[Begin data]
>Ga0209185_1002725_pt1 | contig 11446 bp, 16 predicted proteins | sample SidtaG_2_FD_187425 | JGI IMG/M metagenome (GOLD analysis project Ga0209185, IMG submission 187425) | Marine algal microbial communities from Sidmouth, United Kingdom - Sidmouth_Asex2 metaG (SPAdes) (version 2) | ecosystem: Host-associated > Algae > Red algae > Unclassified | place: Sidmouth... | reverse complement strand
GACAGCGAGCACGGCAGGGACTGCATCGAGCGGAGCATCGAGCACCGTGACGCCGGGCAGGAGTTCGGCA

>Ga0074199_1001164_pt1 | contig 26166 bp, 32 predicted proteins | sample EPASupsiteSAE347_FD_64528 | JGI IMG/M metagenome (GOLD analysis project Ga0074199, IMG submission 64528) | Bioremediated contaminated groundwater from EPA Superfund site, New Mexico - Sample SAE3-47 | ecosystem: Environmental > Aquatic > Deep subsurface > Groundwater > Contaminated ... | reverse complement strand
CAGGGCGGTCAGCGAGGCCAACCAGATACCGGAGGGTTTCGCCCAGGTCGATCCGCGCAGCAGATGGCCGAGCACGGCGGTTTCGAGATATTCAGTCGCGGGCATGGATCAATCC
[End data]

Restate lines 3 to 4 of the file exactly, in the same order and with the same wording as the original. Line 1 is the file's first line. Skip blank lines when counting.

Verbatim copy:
>Ga0074199_1001164_pt1 | contig 26166 bp, 32 predicted proteins | sample EPASupsiteSAE347_FD_64528 | JGI IMG/M metagenome (GOLD analysis project Ga0074199, IMG submission 64528) | Bioremediated contaminated groundwater from EPA Superfund site, New Mexico - Sample SAE3-47 | ecosystem: Environmental > Aquatic > Deep subsurface > Groundwater > Contaminated ... | reverse complement strand
CAGGGCGGTCAGCGAGGCCAACCAGATACCGGAGGGTTTCGCCCAGGTCGATCCGCGCAGCAGATGGCCGAGCACGGCGGTTTCGAGATATTCAGTCGCGGGCATGGATCAATCC